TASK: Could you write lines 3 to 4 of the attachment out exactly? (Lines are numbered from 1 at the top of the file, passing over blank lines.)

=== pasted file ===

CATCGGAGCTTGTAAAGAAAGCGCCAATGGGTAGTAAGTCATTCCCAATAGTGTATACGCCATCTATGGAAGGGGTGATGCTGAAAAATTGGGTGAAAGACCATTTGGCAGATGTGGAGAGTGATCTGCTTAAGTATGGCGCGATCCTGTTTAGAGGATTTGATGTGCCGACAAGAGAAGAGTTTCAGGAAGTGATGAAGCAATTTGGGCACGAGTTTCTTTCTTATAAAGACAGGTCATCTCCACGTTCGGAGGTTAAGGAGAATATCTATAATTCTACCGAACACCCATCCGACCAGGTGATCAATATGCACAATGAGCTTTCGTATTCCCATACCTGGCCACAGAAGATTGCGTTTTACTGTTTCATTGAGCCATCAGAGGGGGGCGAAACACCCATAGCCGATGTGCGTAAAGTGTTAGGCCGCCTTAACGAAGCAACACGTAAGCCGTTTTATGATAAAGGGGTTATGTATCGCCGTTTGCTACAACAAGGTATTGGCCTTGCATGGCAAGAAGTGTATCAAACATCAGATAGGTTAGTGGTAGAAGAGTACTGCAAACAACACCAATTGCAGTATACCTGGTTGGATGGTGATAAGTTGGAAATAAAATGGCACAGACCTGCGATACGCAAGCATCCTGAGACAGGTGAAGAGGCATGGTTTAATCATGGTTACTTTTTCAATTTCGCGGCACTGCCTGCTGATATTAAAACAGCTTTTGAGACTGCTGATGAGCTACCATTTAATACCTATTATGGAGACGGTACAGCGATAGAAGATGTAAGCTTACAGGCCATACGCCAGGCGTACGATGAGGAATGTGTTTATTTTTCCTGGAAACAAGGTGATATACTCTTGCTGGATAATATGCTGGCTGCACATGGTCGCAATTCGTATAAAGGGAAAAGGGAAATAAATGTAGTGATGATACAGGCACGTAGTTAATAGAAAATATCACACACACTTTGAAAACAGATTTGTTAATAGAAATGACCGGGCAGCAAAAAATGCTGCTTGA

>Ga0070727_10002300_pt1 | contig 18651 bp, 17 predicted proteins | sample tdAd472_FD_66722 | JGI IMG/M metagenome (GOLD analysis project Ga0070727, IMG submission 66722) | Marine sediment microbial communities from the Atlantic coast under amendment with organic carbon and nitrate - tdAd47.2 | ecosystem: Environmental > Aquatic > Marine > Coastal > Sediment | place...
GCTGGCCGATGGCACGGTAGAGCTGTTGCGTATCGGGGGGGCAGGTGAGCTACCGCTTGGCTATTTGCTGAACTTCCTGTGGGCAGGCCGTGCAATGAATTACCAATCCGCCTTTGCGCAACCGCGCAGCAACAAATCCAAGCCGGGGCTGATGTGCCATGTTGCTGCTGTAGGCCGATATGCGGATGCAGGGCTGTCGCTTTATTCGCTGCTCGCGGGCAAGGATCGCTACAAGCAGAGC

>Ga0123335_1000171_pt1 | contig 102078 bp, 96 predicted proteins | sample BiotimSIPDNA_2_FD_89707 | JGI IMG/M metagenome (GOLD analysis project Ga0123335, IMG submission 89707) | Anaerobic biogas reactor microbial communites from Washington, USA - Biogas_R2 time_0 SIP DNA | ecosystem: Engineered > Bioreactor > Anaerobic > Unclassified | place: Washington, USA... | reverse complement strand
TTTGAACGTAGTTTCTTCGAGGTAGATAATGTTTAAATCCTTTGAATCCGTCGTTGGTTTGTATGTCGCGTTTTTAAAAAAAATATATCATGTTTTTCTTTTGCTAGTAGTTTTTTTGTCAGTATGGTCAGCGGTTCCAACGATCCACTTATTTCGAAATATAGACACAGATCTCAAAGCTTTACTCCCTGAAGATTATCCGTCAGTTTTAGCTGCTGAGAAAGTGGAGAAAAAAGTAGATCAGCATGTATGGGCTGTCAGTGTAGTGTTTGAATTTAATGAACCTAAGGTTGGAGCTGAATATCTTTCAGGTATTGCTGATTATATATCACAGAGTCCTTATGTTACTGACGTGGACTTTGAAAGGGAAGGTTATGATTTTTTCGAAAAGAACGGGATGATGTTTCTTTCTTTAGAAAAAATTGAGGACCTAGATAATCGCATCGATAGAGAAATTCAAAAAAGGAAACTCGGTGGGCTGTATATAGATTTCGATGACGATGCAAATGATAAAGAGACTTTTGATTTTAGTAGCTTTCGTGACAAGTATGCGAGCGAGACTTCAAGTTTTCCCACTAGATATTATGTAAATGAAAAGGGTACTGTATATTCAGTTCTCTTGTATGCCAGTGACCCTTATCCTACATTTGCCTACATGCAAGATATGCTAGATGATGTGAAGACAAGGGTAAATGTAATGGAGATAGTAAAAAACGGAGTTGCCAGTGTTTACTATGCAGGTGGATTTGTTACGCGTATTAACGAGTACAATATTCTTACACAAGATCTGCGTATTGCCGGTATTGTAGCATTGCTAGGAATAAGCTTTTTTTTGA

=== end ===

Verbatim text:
GCTGGCCGATGGCACGGTAGAGCTGTTGCGTATCGGGGGGGCAGGTGAGCTACCGCTTGGCTATTTGCTGAACTTCCTGTGGGCAGGCCGTGCAATGAATTACCAATCCGCCTTTGCGCAACCGCGCAGCAACAAATCCAAGCCGGGGCTGATGTGCCATGTTGCTGCTGTAGGCCGATATGCGGATGCAGGGCTGTCGCTTTATTCGCTGCTCGCGGGCAAGGATCGCTACAAGCAGAGC

>Ga0123335_1000171_pt1 | contig 102078 bp, 96 predicted proteins | sample BiotimSIPDNA_2_FD_89707 | JGI IMG/M metagenome (GOLD analysis project Ga0123335, IMG submission 89707) | Anaerobic biogas reactor microbial communites from Washington, USA - Biogas_R2 time_0 SIP DNA | ecosystem: Engineered > Bioreactor > Anaerobic > Unclassified | place: Washington, USA... | reverse complement strand